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Earth had the shortest days since the invention of atomic clocks

Earth had the shortest days since the invention of atomic clocks
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Scientists have recorded the shortest day on Earth since the invention of atomic clocks.

A rotation is roughly the time it takes the Earth to rotate once on its axis 84,600 seconds.

The previous record was set on July 19, 2020, when the day was 1.47 milliseconds shorter than normal.

The atomic clock is a standard unit of measurement that has been used since the 1950s to tell time and measure Earth’s rotation, said Dennis McCarthy, retired director of the US Naval Observatory.

Despite June 29 breaking the record for the shortest day in modern history, there are many shorter days on Earth, he said.

70 million years ago when dinosaurs still roamed the planet, a day on Earth lasted about 23 1/2 hours, according to a study published in 2020. Paleoceanography and Paleoclimatology.
Since the 1820s, scientists have documented that Earth’s rotation is slowing, According to NASA. In the past few years, that has started to accelerate, McCarthy said.

Why is the speed increasing?

Researchers don’t have a definitive answer as to how or why the Earth is bending slightly faster, but it could be due to isostatic adjustment of glaciers or land movement caused by melting glaciers, McCarthy said.

He said that the Earth is slightly wider than it is tall, which makes it an obtuse sphere. Polar glaciers weigh on the Earth’s crust at the North and South Poles, McCarthy said.

Because the poles are melting due to the climate crisis, there is less pressure above and below the planet, which pushes the crust up and makes the Earth rounder, he said. The circular shape helps the planet rotate faster, McCarthy said.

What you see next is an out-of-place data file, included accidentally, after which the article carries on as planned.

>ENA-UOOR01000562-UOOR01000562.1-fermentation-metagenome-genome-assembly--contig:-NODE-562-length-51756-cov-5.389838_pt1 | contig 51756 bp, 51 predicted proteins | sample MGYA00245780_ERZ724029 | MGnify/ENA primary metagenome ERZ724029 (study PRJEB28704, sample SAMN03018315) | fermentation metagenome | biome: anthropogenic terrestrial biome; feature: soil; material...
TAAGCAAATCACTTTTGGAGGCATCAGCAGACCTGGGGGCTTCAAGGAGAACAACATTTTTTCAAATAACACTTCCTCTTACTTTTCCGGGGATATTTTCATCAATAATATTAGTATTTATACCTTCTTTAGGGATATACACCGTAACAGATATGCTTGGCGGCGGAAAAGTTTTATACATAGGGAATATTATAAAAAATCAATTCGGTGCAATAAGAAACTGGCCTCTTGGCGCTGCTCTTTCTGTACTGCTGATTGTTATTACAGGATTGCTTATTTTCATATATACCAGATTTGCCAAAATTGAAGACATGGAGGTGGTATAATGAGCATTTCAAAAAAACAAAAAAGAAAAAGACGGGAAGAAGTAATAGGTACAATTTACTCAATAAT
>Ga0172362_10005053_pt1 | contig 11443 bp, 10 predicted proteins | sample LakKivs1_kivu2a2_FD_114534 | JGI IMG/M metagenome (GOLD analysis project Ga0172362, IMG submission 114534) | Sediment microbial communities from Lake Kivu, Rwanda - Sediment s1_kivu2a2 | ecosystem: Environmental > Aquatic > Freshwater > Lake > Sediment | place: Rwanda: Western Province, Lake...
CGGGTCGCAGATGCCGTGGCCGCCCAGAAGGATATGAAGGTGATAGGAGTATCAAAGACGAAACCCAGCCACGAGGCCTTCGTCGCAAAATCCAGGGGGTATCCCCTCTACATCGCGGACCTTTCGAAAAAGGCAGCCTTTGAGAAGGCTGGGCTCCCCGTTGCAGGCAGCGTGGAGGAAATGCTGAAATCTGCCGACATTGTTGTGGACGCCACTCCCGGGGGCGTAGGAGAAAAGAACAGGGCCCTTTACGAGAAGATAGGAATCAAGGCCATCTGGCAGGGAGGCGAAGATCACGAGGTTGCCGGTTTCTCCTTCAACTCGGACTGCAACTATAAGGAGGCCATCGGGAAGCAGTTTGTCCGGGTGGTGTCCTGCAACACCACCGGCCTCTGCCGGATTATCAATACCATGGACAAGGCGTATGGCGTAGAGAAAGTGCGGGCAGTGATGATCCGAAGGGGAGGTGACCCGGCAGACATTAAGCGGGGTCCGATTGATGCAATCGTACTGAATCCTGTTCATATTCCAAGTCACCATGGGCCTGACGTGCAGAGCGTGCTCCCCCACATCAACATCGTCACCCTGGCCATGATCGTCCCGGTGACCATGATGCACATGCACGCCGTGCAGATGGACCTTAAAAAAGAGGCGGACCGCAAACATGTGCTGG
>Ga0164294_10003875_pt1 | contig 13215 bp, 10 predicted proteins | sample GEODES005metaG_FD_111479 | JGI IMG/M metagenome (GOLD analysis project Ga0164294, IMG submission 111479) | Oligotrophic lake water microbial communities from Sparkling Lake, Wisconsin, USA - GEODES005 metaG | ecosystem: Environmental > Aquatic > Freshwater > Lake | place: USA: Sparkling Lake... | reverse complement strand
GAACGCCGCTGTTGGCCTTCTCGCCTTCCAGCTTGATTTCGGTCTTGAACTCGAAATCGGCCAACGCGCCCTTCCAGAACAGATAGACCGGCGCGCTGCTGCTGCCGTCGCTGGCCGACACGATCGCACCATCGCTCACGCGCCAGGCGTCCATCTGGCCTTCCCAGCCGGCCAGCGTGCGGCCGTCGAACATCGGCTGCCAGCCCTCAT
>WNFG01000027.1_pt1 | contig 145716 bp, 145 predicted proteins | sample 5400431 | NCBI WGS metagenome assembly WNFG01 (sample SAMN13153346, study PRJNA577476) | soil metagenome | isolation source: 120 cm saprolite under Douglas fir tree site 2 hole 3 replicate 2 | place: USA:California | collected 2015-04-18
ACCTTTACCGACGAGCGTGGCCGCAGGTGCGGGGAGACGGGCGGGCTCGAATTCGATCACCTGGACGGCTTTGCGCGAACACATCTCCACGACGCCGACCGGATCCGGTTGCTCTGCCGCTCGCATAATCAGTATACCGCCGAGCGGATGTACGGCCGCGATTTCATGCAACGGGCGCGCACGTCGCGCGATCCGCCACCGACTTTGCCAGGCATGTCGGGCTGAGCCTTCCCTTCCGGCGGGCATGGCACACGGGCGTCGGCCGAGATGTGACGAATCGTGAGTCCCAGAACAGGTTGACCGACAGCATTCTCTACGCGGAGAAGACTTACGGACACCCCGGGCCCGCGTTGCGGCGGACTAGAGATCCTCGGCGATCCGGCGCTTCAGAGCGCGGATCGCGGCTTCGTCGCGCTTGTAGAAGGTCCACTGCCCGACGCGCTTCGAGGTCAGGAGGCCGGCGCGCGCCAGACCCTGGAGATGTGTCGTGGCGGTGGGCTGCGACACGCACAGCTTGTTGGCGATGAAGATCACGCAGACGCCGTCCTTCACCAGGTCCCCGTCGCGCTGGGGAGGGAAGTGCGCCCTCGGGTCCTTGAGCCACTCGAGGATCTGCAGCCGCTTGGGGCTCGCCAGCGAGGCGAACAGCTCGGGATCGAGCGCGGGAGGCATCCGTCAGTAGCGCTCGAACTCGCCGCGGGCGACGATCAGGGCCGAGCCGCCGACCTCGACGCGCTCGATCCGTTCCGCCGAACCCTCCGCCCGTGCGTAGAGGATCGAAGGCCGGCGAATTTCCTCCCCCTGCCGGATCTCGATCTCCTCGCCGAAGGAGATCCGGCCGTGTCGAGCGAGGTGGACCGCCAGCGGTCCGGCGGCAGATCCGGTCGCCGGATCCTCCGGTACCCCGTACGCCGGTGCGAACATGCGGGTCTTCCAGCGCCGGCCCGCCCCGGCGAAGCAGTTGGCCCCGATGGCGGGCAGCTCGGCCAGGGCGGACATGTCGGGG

It’s the same phenomenon that figure skaters use to accelerate and decelerate, he said.

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When skaters move their arms away from their body while spinning, it takes more force to spin, he said. When they pull their arms closer to their body, their speed increases because their body mass is closer to their center of gravity, McCarthy said.

As Earth becomes rounder, its mass gets closer to its center, which speeds up its rotation, he said.

Some have suggested a relationship with Chandler Wobble, McCarthy said. The axis on which our planet rotates is not aligned with its axis of symmetry, an invisible vertical line that divides the Earth into two equal parts.

As the Earth rotates, it creates a slight wobble, like the wobble of throwing a football, he said.

When a player tosses a football, it wobbles a bit as it spins because it often doesn’t rotate around an axis of symmetry, he said.

“If you’re a really good passer in football, you align the axis of rotation with the axis of symmetry of the football, And it can’t waver,” McCarthy said.

However, McCarthy said that the Chandler double likely does not affect Earth’s rotation speed because of the shape of the double planet. If the planet’s shape changes, it changes the frequency of oscillations, not the frequency of its rotation, he said.

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Moving a leap second

Since researchers began measuring Earth’s rotation using atomic clocks, Earth has slowed its rotation, McCarthy said.

“Our day-to-day existence doesn’t even recognize that millisecond,” McCarthy said. “But if these things add up, it could change the rate at which we insert a leap second.”

As milliseconds build up over time, the scientific community has added a leap second to the clock to slow down our time to match Earth’s, he said. 27 leap seconds have been added since 1972, According to EarthSky.

Because Earth is now rotating faster, our timekeeping needs to take a leap second to catch up with Earth’s increasing rotational speed, McCarthy said.

If the planet continues this rotation trend, a leap second removal likely won’t happen for another three to four years, he said.

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